Jews of the time understood God to have different roles (and different names), and one of these views of God was as father. For example, in Pirkei Avot, an early mishnaic writing from somewhere between 200 BCE and 200 CE, one rabbi writes:
20 Judah the son of Teima would say: Be bold as a leopard, light as an eagle, fleeting as a deer and mighty as a lion to do the will of your Father in Heaven. He would also say: The brazen--to purgatory; the bashful--to paradise. May it be Your will, L-rd our G-d and G-d of our fathers, that the Holy Temple be rebuilt speedily in our days; and grant us our portion in Your Torah.
(Note that the same passage refers to God the father and our father Avraham. The latter construct appears a lot.)
But this does not cover direct address. Would a Jew of this time address God as "my father"? I found only one use in Tanakh, from Jeremiah chapter 3:
4 Didst thou not just now cry unto Me: 'My father, Thou art the friend of my youth.
Jeremiah seems to be quoting the people as crying out "my father". (Remember that all punctuation is a later addition, but I can't see another way to parse this.)
Evidence from scripture and early mishna seems limited but exists. What about prayer text?
The liturgy was not fixed until much later, but the outline and key concepts were recorded in the talmud, primarily in tractates B'rachot and Yoma. The daily prayer does not contain routine addressing of God as "my father" (or "our father"), but the liturgy for high holy days (and, a later addition, fast days) is rife with it, where in the same passage we say "avinu" (our father) and "malkeinu" (our king). Whether this was yet the case around the time of the destruction of of the temple I do not know.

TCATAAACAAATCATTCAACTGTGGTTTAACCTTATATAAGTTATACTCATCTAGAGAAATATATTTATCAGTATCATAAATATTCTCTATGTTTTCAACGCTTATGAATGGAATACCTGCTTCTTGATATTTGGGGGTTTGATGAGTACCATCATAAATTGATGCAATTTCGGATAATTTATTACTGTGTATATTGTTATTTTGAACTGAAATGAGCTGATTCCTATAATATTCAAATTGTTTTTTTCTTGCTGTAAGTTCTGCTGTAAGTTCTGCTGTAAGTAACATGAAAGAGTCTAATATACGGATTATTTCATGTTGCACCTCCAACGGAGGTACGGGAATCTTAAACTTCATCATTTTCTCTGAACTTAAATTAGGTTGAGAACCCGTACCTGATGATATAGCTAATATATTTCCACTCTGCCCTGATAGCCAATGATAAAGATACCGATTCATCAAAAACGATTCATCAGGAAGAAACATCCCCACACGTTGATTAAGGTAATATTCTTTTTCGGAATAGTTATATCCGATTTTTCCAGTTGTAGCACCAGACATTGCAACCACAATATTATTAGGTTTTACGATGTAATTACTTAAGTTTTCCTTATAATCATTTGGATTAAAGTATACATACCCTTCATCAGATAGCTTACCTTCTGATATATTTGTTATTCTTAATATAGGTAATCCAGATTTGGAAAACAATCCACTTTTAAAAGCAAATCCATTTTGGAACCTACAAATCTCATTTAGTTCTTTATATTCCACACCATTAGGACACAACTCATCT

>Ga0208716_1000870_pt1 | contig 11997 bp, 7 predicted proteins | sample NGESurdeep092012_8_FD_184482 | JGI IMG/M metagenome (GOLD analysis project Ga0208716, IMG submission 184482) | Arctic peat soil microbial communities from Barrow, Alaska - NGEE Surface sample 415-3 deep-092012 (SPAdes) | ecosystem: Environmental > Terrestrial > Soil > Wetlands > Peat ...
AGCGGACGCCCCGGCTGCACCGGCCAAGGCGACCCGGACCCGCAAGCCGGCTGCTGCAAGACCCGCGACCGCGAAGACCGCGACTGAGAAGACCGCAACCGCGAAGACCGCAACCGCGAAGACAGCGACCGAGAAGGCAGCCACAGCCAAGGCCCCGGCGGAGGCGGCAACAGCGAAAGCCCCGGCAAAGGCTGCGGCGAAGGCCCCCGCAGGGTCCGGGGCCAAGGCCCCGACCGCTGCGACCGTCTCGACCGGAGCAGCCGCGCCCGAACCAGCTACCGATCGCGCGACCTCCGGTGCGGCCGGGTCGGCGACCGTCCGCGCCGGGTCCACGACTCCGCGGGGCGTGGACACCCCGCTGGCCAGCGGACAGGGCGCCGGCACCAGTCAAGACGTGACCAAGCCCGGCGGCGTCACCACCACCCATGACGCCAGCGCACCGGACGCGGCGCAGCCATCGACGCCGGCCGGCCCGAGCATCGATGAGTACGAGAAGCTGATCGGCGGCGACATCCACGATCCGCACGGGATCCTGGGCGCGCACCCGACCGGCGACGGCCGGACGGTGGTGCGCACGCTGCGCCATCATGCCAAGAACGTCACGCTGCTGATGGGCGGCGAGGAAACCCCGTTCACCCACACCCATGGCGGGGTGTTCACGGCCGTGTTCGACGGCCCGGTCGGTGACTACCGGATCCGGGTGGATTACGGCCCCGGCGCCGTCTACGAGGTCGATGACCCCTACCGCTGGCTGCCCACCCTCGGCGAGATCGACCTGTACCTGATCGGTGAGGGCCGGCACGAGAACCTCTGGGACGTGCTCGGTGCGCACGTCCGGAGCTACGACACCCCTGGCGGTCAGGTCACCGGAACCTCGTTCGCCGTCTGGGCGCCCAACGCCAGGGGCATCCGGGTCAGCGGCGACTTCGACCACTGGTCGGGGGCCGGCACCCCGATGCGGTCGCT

Conclusion: Textual support is not absent but is not strong. The concept appears in limited form in liturgy. It seems safe to say that referring to God as "my father" was not a routine occurrence in normal speech, but it was also not an unknown idea.
I have addressed here only the use of "father" language, but other petitionary language is found more widely. For example, the torah records incidents of Moshe imploring God and using very polite, deferential language, and Jewish prayer is full of petitionary language. God is not understood to merely be a being on high who cannot be accessed; while God is the transcendant ruler of the universe, he is also immanent and personal.